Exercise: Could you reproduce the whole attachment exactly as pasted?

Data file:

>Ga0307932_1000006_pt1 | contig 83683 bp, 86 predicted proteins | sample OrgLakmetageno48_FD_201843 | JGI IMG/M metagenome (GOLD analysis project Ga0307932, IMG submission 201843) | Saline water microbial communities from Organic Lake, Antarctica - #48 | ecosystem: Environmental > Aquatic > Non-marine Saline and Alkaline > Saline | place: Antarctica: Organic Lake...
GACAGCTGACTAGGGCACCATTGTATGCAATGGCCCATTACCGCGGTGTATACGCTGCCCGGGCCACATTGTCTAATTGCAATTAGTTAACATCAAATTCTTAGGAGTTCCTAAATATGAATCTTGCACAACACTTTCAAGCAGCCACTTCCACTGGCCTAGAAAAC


>Ga0307932_1000006_pt1 | contig 83683 bp, 86 predicted proteins | sample OrgLakmetageno48_FD_201843 | JGI IMG/M metagenome (GOLD analysis project Ga0307932, IMG submission 201843) | Saline water microbial communities from Organic Lake, Antarctica - #48 | ecosystem: Environmental > Aquatic > Non-marine Saline and Alkaline > Saline | place: Antarctica: Organic Lake...
GACAGCTGACTAGGGCACCATTGTATGCAATGGCCCATTACCGCGGTGTATACGCTGCCCGGGCCACATTGTCTAATTGCAATTAGTTAACATCAAATTCTTAGGAGTTCCTAAATATGAATCTTGCACAACACTTTCAAGCAGCCACTTCCACTGGCCTAGAAAAC